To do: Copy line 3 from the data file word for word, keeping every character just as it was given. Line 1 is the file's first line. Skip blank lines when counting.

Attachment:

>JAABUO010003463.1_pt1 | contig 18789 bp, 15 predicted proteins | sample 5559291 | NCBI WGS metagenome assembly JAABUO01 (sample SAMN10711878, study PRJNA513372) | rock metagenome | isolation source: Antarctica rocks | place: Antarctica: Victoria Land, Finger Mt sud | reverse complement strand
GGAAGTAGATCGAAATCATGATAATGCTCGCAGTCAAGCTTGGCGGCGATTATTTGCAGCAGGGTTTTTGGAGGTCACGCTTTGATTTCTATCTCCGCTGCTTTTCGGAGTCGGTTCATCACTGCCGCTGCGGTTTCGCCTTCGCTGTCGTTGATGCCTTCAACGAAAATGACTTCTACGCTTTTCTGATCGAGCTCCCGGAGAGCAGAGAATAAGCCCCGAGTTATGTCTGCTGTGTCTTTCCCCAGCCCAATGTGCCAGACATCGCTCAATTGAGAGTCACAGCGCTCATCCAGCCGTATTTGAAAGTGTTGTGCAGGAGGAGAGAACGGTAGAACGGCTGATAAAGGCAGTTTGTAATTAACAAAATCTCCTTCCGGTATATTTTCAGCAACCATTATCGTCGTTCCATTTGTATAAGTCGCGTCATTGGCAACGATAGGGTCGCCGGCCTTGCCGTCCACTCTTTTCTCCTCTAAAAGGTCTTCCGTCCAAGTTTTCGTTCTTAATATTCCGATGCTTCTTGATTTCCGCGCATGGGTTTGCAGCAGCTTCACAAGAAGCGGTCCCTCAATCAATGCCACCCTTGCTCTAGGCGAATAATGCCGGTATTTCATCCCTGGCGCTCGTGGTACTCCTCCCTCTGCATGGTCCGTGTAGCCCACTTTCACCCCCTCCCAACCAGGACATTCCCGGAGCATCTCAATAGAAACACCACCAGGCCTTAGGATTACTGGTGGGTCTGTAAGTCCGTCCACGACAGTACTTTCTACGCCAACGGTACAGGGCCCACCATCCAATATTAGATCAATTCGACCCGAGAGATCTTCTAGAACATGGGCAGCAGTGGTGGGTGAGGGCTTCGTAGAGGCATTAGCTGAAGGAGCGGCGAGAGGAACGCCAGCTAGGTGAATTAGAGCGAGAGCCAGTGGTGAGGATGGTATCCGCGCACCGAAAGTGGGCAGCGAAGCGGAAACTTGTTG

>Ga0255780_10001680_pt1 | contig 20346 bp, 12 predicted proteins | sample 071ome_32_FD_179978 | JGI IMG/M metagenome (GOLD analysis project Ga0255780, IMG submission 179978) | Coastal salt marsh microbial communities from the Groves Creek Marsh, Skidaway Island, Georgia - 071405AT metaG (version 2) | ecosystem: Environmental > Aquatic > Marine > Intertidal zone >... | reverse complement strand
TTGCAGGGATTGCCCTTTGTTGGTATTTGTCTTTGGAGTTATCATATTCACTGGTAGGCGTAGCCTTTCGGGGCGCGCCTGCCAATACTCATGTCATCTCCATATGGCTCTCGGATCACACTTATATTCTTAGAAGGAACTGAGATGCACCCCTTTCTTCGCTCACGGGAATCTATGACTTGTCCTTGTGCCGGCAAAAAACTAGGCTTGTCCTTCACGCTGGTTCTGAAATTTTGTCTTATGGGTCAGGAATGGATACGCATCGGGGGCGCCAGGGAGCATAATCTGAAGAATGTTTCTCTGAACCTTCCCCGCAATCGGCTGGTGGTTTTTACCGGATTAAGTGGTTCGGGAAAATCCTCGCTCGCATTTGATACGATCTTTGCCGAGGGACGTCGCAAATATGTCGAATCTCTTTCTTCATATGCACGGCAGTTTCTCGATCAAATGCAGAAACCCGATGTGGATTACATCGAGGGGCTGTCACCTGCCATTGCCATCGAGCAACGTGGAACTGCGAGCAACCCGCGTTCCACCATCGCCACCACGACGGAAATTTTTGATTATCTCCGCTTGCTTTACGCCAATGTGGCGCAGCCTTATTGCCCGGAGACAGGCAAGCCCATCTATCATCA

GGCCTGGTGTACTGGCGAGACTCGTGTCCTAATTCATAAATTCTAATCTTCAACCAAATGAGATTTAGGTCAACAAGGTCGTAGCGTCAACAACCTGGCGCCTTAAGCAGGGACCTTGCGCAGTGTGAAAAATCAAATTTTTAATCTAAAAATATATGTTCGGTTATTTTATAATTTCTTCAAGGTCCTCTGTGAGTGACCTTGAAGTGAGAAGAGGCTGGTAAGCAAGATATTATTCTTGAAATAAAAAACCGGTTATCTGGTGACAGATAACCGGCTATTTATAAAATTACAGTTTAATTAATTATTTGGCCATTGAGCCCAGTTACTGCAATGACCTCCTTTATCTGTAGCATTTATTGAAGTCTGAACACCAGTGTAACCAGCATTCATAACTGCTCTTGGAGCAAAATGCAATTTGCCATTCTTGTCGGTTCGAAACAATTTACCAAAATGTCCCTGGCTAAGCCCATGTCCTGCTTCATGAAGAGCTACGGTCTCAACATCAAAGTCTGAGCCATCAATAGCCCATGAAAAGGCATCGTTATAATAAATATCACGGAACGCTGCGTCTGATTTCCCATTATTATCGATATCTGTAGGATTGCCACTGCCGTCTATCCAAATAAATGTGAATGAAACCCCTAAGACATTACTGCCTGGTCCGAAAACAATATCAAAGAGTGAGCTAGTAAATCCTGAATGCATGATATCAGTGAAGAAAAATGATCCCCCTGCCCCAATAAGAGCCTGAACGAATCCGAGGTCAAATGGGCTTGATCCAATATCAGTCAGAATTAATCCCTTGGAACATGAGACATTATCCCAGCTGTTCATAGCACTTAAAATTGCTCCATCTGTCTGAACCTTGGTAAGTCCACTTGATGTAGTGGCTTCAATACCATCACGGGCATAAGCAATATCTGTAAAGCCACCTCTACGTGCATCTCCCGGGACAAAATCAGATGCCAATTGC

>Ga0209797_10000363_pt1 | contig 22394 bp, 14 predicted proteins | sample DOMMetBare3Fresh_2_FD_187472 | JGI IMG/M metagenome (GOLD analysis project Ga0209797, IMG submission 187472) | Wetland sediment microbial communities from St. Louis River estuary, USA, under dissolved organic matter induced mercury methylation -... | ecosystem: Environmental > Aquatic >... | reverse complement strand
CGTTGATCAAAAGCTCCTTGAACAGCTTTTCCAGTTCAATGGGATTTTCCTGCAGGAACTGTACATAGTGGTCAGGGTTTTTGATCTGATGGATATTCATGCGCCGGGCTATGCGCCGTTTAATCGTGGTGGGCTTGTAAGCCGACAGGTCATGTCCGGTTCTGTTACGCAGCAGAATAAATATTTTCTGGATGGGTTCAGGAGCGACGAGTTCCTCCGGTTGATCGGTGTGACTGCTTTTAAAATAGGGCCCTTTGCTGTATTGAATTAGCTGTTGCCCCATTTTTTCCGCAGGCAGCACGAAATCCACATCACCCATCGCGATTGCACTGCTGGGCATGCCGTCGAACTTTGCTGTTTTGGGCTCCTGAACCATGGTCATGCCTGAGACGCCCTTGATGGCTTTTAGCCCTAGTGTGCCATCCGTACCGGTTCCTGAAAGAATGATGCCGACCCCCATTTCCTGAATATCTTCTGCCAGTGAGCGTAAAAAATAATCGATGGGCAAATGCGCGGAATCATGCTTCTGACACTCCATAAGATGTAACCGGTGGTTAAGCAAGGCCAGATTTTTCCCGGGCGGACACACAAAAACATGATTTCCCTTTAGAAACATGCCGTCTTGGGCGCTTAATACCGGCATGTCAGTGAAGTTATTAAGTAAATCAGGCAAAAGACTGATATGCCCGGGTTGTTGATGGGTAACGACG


>Ga0255780_10001680_pt1 | contig 20346 bp, 12 predicted proteins | sample 071ome_32_FD_179978 | JGI IMG/M metagenome (GOLD analysis project Ga0255780, IMG submission 179978) | Coastal salt marsh microbial communities from the Groves Creek Marsh, Skidaway Island, Georgia - 071405AT metaG (version 2) | ecosystem: Environmental > Aquatic > Marine > Intertidal zone >... | reverse complement strand